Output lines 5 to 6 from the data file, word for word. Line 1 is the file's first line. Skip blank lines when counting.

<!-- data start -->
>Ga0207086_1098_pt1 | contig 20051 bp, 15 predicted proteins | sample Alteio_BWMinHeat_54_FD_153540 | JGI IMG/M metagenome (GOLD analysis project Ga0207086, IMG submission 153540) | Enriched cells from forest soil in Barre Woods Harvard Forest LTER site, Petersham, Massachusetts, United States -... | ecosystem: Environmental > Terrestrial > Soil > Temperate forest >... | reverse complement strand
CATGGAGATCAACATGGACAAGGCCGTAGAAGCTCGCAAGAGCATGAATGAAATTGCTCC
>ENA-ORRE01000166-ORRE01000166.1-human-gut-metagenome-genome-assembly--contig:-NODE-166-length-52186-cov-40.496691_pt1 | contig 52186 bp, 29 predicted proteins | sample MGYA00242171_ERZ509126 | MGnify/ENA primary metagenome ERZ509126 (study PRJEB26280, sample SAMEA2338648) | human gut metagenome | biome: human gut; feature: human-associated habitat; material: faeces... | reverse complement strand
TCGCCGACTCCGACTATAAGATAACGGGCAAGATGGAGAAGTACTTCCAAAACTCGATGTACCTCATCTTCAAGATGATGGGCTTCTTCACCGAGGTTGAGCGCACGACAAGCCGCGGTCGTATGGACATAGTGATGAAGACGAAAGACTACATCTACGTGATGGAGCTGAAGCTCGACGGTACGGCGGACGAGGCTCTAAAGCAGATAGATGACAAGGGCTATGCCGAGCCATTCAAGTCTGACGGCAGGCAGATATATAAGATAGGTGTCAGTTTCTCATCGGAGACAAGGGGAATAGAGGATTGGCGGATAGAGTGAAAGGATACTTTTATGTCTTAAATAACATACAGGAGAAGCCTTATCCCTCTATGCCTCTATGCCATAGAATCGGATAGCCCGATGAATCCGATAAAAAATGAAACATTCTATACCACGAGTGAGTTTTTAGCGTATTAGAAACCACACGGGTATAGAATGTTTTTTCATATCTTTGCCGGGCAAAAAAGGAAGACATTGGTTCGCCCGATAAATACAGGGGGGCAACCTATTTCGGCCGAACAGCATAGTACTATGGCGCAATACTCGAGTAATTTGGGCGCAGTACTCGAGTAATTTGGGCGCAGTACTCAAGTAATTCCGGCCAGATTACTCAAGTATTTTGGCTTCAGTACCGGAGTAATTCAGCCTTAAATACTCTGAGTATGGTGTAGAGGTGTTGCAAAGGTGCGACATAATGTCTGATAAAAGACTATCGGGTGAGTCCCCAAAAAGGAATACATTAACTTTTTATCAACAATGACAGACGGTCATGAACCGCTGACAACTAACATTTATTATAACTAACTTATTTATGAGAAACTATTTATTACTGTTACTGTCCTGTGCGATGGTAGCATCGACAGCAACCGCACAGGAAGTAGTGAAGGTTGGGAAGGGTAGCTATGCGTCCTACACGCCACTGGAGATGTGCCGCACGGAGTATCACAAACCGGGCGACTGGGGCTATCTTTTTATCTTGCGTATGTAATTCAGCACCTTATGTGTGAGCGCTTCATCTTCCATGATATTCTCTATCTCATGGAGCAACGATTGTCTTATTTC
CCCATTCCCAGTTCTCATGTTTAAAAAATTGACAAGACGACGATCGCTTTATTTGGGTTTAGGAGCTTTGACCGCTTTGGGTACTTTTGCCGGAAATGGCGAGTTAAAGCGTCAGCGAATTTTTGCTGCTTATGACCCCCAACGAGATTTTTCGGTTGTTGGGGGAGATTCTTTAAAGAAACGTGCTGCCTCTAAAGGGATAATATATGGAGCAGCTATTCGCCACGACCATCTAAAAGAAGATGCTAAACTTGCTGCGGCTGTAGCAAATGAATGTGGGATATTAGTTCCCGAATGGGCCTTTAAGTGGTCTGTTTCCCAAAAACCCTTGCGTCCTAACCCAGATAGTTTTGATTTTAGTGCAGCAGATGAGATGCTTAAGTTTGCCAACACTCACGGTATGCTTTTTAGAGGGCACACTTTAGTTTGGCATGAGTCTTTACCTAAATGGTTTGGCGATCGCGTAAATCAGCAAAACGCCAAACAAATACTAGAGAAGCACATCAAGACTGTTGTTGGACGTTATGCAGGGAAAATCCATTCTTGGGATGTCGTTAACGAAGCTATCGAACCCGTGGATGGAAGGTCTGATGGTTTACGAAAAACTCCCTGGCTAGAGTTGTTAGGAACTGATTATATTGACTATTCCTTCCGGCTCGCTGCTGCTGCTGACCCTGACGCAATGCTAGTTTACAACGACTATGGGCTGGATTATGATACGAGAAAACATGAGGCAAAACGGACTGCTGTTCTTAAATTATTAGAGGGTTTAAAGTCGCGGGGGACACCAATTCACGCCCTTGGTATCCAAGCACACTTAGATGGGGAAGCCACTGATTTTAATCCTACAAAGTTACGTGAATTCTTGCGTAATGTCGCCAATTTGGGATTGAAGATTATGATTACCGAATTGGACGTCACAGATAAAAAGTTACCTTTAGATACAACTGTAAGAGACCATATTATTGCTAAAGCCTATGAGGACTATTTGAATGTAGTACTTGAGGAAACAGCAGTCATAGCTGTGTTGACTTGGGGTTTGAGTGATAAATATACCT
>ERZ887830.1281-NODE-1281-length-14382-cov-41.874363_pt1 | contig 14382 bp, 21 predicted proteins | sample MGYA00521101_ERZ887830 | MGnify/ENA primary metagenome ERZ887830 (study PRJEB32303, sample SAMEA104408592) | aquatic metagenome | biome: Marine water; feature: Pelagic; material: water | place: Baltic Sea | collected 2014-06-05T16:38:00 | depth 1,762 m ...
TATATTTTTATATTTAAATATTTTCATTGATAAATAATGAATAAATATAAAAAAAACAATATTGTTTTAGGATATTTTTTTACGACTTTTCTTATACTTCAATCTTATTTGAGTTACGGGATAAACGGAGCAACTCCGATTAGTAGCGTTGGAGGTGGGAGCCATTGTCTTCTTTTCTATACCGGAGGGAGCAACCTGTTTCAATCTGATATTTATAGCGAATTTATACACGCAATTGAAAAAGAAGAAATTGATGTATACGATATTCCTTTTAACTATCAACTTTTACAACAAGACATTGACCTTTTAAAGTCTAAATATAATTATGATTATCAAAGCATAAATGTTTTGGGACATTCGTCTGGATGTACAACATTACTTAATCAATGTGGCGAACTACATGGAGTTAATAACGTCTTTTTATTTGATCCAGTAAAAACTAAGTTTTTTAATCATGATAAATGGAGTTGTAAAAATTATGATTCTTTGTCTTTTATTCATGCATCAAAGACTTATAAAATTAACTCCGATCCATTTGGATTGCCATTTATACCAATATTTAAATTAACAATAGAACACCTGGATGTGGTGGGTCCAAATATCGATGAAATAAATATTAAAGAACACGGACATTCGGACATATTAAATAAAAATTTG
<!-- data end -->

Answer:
CCCATTCCCAGTTCTCATGTTTAAAAAATTGACAAGACGACGATCGCTTTATTTGGGTTTAGGAGCTTTGACCGCTTTGGGTACTTTTGCCGGAAATGGCGAGTTAAAGCGTCAGCGAATTTTTGCTGCTTATGACCCCCAACGAGATTTTTCGGTTGTTGGGGGAGATTCTTTAAAGAAACGTGCTGCCTCTAAAGGGATAATATATGGAGCAGCTATTCGCCACGACCATCTAAAAGAAGATGCTAAACTTGCTGCGGCTGTAGCAAATGAATGTGGGATATTAGTTCCCGAATGGGCCTTTAAGTGGTCTGTTTCCCAAAAACCCTTGCGTCCTAACCCAGATAGTTTTGATTTTAGTGCAGCAGATGAGATGCTTAAGTTTGCCAACACTCACGGTATGCTTTTTAGAGGGCACACTTTAGTTTGGCATGAGTCTTTACCTAAATGGTTTGGCGATCGCGTAAATCAGCAAAACGCCAAACAAATACTAGAGAAGCACATCAAGACTGTTGTTGGACGTTATGCAGGGAAAATCCATTCTTGGGATGTCGTTAACGAAGCTATCGAACCCGTGGATGGAAGGTCTGATGGTTTACGAAAAACTCCCTGGCTAGAGTTGTTAGGAACTGATTATATTGACTATTCCTTCCGGCTCGCTGCTGCTGCTGACCCTGACGCAATGCTAGTTTACAACGACTATGGGCTGGATTATGATACGAGAAAACATGAGGCAAAACGGACTGCTGTTCTTAAATTATTAGAGGGTTTAAAGTCGCGGGGGACACCAATTCACGCCCTTGGTATCCAAGCACACTTAGATGGGGAAGCCACTGATTTTAATCCTACAAAGTTACGTGAATTCTTGCGTAATGTCGCCAATTTGGGATTGAAGATTATGATTACCGAATTGGACGTCACAGATAAAAAGTTACCTTTAGATACAACTGTAAGAGACCATATTATTGCTAAAGCCTATGAGGACTATTTGAATGTAGTACTTGAGGAAACAGCAGTCATAGCTGTGTTGACTTGGGGTTTGAGTGATAAATATACCT
>ERZ887830.1281-NODE-1281-length-14382-cov-41.874363_pt1 | contig 14382 bp, 21 predicted proteins | sample MGYA00521101_ERZ887830 | MGnify/ENA primary metagenome ERZ887830 (study PRJEB32303, sample SAMEA104408592) | aquatic metagenome | biome: Marine water; feature: Pelagic; material: water | place: Baltic Sea | collected 2014-06-05T16:38:00 | depth 1,762 m ...